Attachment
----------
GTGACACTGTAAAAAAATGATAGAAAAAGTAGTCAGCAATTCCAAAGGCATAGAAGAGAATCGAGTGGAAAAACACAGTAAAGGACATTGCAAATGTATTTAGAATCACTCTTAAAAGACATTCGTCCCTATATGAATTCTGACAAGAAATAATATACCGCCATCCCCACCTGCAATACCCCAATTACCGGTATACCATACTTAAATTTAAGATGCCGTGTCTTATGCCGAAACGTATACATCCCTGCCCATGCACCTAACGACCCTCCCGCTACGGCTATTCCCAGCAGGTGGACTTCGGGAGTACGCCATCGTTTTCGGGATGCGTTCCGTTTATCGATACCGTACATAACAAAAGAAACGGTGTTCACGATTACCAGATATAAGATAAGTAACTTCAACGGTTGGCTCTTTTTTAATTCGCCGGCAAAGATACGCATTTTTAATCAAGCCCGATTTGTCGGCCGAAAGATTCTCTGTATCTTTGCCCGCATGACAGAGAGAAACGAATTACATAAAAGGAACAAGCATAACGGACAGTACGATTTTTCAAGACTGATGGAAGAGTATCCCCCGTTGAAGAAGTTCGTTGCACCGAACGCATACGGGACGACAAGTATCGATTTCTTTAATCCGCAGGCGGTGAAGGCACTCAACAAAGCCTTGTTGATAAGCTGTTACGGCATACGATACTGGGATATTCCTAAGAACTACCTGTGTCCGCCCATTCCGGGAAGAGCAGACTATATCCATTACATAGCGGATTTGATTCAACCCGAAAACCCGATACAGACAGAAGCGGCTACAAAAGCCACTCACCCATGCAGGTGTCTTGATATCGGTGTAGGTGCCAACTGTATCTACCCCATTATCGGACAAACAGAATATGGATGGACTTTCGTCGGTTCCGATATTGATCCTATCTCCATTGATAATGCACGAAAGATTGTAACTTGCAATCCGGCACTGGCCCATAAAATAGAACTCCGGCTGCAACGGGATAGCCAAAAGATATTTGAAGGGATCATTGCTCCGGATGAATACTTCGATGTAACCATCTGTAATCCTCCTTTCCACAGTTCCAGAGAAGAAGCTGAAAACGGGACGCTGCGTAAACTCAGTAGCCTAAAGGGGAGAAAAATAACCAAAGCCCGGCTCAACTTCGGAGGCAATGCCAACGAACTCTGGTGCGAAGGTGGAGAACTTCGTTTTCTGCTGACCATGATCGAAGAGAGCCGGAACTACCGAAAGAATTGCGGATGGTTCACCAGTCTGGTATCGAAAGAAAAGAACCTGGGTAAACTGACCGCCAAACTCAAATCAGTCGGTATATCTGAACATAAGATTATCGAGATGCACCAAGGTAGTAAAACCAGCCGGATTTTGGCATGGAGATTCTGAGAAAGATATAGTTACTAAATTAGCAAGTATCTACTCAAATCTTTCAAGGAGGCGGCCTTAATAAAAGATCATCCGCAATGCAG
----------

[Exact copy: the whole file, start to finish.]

GTGACACTGTAAAAAAATGATAGAAAAAGTAGTCAGCAATTCCAAAGGCATAGAAGAGAATCGAGTGGAAAAACACAGTAAAGGACATTGCAAATGTATTTAGAATCACTCTTAAAAGACATTCGTCCCTATATGAATTCTGACAAGAAATAATATACCGCCATCCCCACCTGCAATACCCCAATTACCGGTATACCATACTTAAATTTAAGATGCCGTGTCTTATGCCGAAACGTATACATCCCTGCCCATGCACCTAACGACCCTCCCGCTACGGCTATTCCCAGCAGGTGGACTTCGGGAGTACGCCATCGTTTTCGGGATGCGTTCCGTTTATCGATACCGTACATAACAAAAGAAACGGTGTTCACGATTACCAGATATAAGATAAGTAACTTCAACGGTTGGCTCTTTTTTAATTCGCCGGCAAAGATACGCATTTTTAATCAAGCCCGATTTGTCGGCCGAAAGATTCTCTGTATCTTTGCCCGCATGACAGAGAGAAACGAATTACATAAAAGGAACAAGCATAACGGACAGTACGATTTTTCAAGACTGATGGAAGAGTATCCCCCGTTGAAGAAGTTCGTTGCACCGAACGCATACGGGACGACAAGTATCGATTTCTTTAATCCGCAGGCGGTGAAGGCACTCAACAAAGCCTTGTTGATAAGCTGTTACGGCATACGATACTGGGATATTCCTAAGAACTACCTGTGTCCGCCCATTCCGGGAAGAGCAGACTATATCCATTACATAGCGGATTTGATTCAACCCGAAAACCCGATACAGACAGAAGCGGCTACAAAAGCCACTCACCCATGCAGGTGTCTTGATATCGGTGTAGGTGCCAACTGTATCTACCCCATTATCGGACAAACAGAATATGGATGGACTTTCGTCGGTTCCGATATTGATCCTATCTCCATTGATAATGCACGAAAGATTGTAACTTGCAATCCGGCACTGGCCCATAAAATAGAACTCCGGCTGCAACGGGATAGCCAAAAGATATTTGAAGGGATCATTGCTCCGGATGAATACTTCGATGTAACCATCTGTAATCCTCCTTTCCACAGTTCCAGAGAAGAAGCTGAAAACGGGACGCTGCGTAAACTCAGTAGCCTAAAGGGGAGAAAAATAACCAAAGCCCGGCTCAACTTCGGAGGCAATGCCAACGAACTCTGGTGCGAAGGTGGAGAACTTCGTTTTCTGCTGACCATGATCGAAGAGAGCCGGAACTACCGAAAGAATTGCGGATGGTTCACCAGTCTGGTATCGAAAGAAAAGAACCTGGGTAAACTGACCGCCAAACTCAAATCAGTCGGTATATCTGAACATAAGATTATCGAGATGCACCAAGGTAGTAAAACCAGCCGGATTTTGGCATGGAGATTCTGAGAAAGATATAGTTACTAAATTAGCAAGTATCTACTCAAATCTTTCAAGGAGGCGGCCTTAATAAAAGATCATCCGCAATGCAG